James Capretta, writing at National Review Online, explains how Mitt Romney's claim that his plan would help individuals with pre-existing conditions to purchase health insurance policies is correct:
Take the issue of “pre-existing conditions” in the health-insurance system. During the debate, Romney said his approach to reforming health care would ensure that people with pre-existing conditions have insurance. The president cried foul. What Romney was promising, Obama said, wasn’t a new protection at all but just a reiteration of what current law already provides. The usual suspects in the Democratic political orbit have echoed these comments in the days after the debate.
On this point, Romney is right and the president is wrong.
Under current law, the Health Insurance Portability and Accountability Act of 1996 (HIPAA) ensures that workers can easily move from one employer plan to another without fear that their new coverage will exclude a pre-existing condition or that their new plan will increase premiums based on their elevated health risks. However, HIPAA does not provide solid protection for people who move from employer coverage to an individually owned insurance plan. In theory, HIPAA required states to set up options for those people with continuous insurance coverage and a pre-existing condition who want to move into the individual market from group insurance. In practice, those options do not prohibit insurers from charging much higher premiums based on the elevated risks of the enrollees; and, in any event, the law requires people who might enroll in such plans to first exhaust their COBRA rights with their previous employer plan. (COBRA is a program through which former employees pay premiums into their former employer’s health plan for up to 18 months after being separated from the firm.) The upshot is that HIPAA’s protections simply do not work in the individual-insurance market, and that is a big, not a small, problem.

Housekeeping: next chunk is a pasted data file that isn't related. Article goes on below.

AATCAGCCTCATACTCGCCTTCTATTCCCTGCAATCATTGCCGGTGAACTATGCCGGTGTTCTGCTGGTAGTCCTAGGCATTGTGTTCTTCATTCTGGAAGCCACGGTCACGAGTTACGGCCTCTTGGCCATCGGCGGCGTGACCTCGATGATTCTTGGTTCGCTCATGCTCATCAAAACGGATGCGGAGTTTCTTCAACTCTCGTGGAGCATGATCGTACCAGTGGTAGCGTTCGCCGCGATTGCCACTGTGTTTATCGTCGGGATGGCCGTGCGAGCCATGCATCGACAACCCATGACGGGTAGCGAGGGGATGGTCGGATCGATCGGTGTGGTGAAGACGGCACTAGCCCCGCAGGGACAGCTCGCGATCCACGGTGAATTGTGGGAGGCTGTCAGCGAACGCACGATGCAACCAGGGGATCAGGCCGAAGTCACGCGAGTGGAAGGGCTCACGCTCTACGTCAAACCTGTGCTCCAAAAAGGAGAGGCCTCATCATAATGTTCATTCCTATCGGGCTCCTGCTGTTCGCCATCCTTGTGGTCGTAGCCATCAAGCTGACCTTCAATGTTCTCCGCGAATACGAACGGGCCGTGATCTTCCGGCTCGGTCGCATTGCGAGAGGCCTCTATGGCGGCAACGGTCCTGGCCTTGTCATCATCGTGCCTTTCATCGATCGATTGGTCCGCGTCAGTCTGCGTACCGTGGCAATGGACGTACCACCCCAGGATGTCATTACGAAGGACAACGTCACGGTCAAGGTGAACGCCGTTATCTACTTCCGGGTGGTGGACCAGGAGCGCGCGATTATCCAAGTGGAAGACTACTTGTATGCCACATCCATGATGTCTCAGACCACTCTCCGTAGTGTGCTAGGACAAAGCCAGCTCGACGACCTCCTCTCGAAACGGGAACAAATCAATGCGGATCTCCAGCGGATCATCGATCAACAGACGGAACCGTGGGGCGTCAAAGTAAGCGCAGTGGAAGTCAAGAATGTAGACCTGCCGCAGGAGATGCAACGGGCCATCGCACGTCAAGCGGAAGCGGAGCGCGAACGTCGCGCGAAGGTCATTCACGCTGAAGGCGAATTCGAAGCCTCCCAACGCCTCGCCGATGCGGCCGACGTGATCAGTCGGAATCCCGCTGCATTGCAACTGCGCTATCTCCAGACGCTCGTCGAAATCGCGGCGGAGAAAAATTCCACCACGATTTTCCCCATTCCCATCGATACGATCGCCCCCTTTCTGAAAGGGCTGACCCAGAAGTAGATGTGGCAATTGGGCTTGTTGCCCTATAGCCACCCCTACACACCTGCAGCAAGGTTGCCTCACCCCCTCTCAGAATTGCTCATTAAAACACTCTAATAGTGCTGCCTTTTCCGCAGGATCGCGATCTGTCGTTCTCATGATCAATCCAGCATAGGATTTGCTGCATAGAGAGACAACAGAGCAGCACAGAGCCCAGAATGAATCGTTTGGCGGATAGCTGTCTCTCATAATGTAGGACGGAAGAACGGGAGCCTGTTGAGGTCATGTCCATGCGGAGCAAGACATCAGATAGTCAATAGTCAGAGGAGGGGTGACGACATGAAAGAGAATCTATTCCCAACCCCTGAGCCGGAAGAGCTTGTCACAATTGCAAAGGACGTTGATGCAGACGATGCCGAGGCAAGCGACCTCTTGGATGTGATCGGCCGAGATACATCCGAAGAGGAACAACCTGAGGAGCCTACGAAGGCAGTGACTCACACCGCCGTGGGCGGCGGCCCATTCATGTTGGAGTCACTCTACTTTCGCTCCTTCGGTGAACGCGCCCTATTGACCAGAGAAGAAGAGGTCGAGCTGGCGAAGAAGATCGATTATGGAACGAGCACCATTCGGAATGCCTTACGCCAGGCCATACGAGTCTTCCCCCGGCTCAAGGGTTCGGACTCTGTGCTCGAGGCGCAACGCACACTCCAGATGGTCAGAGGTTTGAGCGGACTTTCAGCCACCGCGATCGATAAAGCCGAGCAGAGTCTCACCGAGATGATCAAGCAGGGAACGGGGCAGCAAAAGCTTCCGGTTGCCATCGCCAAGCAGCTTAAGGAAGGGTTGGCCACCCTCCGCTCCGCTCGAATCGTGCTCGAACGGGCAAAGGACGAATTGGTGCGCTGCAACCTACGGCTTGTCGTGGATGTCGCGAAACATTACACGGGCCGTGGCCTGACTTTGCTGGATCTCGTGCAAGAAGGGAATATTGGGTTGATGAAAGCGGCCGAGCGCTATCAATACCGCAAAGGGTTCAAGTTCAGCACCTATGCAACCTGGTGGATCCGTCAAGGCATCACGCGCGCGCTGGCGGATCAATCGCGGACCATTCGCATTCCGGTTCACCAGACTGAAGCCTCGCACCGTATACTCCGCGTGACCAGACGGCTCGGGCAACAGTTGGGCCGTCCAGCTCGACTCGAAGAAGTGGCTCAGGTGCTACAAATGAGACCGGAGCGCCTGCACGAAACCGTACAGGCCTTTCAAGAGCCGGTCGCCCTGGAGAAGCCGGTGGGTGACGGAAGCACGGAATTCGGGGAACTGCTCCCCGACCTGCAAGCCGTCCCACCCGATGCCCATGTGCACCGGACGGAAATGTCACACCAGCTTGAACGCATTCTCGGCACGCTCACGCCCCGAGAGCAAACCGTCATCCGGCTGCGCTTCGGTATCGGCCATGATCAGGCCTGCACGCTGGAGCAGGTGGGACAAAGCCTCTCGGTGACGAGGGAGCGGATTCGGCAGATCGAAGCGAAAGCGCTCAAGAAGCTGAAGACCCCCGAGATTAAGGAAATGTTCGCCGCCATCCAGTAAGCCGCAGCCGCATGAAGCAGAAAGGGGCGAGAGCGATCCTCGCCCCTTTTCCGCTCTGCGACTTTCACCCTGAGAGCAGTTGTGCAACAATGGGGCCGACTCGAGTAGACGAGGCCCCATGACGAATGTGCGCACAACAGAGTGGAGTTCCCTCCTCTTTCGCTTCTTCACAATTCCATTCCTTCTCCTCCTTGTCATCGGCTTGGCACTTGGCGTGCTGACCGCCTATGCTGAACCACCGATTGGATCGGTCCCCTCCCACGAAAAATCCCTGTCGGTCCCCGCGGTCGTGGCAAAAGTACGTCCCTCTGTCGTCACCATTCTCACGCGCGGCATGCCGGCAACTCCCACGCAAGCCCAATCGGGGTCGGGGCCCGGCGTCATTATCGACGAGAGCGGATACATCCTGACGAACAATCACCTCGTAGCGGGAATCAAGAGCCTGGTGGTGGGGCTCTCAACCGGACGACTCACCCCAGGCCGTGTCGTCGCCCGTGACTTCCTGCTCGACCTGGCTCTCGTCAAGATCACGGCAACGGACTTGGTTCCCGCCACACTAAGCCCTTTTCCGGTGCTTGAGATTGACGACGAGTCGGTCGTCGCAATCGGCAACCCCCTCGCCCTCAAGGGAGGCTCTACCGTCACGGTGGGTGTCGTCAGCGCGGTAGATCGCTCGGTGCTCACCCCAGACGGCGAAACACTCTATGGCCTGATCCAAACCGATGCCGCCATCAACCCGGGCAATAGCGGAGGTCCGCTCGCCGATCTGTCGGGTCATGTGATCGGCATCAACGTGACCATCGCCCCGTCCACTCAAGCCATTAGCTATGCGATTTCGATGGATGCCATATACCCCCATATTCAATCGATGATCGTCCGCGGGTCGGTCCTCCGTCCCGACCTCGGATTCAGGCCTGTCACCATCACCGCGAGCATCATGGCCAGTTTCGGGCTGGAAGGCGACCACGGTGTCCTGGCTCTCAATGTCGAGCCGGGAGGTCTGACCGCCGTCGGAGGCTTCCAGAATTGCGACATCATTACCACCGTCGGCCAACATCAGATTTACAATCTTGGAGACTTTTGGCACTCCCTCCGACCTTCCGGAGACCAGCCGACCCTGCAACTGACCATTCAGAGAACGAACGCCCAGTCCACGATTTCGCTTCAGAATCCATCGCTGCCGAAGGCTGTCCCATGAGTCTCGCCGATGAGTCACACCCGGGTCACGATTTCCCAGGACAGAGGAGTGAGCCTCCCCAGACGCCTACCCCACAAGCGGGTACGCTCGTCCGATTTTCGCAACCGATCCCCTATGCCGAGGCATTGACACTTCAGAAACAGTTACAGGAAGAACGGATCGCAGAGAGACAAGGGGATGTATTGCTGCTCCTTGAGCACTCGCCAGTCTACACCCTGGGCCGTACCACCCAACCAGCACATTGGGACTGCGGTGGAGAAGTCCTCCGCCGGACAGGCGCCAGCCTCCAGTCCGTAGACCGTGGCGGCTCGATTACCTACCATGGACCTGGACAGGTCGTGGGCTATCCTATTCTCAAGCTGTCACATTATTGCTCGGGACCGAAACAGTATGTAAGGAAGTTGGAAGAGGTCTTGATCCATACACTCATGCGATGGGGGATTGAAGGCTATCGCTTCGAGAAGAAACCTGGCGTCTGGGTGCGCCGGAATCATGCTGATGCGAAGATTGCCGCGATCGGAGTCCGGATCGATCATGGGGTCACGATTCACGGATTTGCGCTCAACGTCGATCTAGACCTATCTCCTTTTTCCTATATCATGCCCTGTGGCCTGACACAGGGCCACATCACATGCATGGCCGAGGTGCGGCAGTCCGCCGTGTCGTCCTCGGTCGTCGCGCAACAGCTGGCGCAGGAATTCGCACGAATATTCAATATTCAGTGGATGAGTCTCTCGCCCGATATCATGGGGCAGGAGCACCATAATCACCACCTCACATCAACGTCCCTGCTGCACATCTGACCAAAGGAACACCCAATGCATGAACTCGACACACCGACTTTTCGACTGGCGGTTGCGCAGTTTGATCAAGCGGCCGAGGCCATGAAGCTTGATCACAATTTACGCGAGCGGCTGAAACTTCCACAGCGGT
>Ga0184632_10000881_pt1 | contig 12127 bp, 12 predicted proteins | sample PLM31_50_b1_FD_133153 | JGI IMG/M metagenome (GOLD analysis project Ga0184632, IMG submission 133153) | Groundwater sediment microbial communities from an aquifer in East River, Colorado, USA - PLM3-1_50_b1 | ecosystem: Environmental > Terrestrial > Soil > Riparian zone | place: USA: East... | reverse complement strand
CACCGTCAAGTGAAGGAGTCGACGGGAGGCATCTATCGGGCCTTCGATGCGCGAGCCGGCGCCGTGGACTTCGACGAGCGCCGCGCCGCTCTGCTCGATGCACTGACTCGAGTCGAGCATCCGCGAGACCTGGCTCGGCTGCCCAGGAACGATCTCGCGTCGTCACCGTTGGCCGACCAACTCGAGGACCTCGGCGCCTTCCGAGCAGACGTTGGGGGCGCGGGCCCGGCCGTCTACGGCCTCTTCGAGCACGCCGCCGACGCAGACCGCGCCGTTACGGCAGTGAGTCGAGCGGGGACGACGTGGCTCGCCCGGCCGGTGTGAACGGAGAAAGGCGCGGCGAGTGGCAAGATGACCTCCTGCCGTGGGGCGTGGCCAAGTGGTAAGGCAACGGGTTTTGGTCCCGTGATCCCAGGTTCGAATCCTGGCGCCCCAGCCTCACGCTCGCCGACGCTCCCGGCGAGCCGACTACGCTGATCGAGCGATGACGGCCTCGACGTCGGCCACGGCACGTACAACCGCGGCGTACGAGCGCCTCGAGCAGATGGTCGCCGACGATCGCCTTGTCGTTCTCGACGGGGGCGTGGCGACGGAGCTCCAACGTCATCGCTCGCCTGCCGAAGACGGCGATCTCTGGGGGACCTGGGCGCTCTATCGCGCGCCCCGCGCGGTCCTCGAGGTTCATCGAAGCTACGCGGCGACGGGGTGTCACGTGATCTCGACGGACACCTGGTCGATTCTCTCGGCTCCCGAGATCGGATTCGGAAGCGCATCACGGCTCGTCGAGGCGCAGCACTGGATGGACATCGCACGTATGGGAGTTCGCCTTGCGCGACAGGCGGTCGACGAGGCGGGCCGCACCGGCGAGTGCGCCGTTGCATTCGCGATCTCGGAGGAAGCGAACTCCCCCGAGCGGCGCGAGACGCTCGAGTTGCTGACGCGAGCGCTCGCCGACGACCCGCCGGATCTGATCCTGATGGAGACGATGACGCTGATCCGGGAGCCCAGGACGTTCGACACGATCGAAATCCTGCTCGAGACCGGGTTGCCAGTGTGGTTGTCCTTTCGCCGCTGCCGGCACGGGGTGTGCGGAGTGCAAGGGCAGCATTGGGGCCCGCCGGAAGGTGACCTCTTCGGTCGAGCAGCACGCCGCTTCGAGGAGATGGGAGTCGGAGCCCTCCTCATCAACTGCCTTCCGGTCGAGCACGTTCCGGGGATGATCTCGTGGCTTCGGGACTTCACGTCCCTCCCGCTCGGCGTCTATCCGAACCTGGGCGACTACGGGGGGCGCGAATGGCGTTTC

Romney’s plan would fix this and extend to the entire health system, including the individual market, the HIPAA protections that work well today in the group market. This would allow millions of people to move seamlessly from group to individual coverage, and back again, so long as they stay continuously insured. That alone will dramatically reduce gaps in coverage that are so frequent today.
Read the whole thing here.